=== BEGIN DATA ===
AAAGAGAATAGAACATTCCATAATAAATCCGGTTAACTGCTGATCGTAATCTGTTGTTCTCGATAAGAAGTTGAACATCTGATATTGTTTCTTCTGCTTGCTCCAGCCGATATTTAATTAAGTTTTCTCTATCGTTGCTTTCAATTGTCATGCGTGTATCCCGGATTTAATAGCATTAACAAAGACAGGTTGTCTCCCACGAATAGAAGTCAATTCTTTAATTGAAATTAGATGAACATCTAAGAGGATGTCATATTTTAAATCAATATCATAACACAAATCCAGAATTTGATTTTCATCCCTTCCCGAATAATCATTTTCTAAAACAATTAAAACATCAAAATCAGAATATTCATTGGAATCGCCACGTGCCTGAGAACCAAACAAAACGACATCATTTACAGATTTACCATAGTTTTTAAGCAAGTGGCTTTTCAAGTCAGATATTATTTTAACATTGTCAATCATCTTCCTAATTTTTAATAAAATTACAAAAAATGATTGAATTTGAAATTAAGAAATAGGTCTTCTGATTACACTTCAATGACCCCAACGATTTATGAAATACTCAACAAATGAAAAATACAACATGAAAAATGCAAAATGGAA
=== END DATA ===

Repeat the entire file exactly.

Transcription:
AAAGAGAATAGAACATTCCATAATAAATCCGGTTAACTGCTGATCGTAATCTGTTGTTCTCGATAAGAAGTTGAACATCTGATATTGTTTCTTCTGCTTGCTCCAGCCGATATTTAATTAAGTTTTCTCTATCGTTGCTTTCAATTGTCATGCGTGTATCCCGGATTTAATAGCATTAACAAAGACAGGTTGTCTCCCACGAATAGAAGTCAATTCTTTAATTGAAATTAGATGAACATCTAAGAGGATGTCATATTTTAAATCAATATCATAACACAAATCCAGAATTTGATTTTCATCCCTTCCCGAATAATCATTTTCTAAAACAATTAAAACATCAAAATCAGAATATTCATTGGAATCGCCACGTGCCTGAGAACCAAACAAAACGACATCATTTACAGATTTACCATAGTTTTTAAGCAAGTGGCTTTTCAAGTCAGATATTATTTTAACATTGTCAATCATCTTCCTAATTTTTAATAAAATTACAAAAAATGATTGAATTTGAAATTAAGAAATAGGTCTTCTGATTACACTTCAATGACCCCAACGATTTATGAAATACTCAACAAATGAAAAATACAACATGAAAAATGCAAAATGGAA